Anzyr: I never said complex was interesting. I said, according to you, everyone in the community complaining about the fighter being too boring did so using an invalid reason (it's simplicity). Thank god casters aren't so complicated with their daily resource managent beyond HP and their large list of spells to choose from and potentially change (for prepared casters) every single day.

i'm actually arguing that it isn't the simplest class with the "least moving parts" a ton of feats count as a ton of moving parts to me.

i found it fairly complex as a beginner who didn't know much about feats.

my table top career is a strange one where i went ADnD ->other stuff for a long time, not even most of it being d20 -> pathfinder.


John Lynch 106 wrote:

Aah, so your not actually committing yourself to saying the fighter is simple. Simply offering anecdotes that heavily implies that.

Anzyr: I never said complex was interesting. I said, according to you, everyone in the community complaining about the fighter being too boring did so using an invalid reason (it's simplicity). Thank god casters aren't so complicated with their daily resource managent beyond HP and their large list of spells to choose from and potentially change (for prepared casters) every single day.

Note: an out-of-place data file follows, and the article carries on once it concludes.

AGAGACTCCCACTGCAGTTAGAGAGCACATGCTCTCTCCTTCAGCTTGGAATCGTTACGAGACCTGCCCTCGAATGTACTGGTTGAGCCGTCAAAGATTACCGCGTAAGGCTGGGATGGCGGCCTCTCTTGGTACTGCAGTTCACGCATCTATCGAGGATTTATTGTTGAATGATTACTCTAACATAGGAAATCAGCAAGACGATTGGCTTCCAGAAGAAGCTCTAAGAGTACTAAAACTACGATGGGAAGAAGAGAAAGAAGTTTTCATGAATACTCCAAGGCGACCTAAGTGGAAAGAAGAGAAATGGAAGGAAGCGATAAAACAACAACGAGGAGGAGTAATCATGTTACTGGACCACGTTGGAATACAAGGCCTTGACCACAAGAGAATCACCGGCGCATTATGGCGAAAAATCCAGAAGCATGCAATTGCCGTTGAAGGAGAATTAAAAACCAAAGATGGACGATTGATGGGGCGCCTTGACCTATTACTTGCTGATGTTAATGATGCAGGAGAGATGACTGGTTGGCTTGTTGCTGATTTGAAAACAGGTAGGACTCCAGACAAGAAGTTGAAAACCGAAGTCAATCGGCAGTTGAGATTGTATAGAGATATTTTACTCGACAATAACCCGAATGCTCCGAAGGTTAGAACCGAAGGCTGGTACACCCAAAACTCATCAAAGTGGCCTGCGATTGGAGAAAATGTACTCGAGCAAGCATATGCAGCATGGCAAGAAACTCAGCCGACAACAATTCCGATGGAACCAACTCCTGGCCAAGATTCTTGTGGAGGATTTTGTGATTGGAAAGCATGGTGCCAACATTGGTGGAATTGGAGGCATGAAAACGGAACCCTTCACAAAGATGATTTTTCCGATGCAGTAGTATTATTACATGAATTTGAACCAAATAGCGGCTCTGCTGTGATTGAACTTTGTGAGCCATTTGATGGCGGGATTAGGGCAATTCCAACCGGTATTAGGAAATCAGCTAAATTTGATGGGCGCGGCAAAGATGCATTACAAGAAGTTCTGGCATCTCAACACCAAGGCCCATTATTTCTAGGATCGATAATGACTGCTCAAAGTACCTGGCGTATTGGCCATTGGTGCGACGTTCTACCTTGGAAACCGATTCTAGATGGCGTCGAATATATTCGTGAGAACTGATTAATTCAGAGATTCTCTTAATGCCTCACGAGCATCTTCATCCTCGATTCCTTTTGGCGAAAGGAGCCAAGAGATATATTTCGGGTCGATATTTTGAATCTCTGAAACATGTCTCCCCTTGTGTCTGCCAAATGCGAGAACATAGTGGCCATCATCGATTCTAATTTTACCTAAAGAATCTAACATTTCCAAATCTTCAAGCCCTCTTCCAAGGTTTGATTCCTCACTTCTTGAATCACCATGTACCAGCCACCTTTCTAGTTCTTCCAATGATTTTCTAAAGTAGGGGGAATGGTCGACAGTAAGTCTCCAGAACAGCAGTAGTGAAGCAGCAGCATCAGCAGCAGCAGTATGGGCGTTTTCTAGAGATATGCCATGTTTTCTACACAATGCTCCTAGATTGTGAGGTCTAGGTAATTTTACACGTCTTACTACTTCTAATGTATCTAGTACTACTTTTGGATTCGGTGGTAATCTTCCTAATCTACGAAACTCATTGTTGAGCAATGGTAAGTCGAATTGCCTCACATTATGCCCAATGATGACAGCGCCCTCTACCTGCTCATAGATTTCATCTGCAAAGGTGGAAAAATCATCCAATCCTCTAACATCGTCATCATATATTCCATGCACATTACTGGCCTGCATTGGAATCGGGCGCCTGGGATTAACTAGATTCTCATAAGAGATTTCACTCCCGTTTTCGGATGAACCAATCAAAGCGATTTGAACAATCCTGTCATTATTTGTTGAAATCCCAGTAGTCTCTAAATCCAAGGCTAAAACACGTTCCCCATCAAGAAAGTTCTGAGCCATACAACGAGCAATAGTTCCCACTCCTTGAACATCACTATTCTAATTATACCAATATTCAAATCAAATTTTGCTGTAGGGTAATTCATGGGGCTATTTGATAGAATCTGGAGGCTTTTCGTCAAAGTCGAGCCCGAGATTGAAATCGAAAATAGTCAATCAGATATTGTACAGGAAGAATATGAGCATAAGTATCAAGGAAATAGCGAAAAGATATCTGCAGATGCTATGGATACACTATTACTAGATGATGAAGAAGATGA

Lack of options is not the same as simplicity. Please use caution to avoid conflating things people are saying with things that would better serve your argument.


Quote:
Why on earth would you believe that the Fighter can't be both incredibly complicated to build well and boring to play because of his limited options? You're kind of being a smug jerk acting like one invalidates the other, when the truth is that both can be true simultaneously.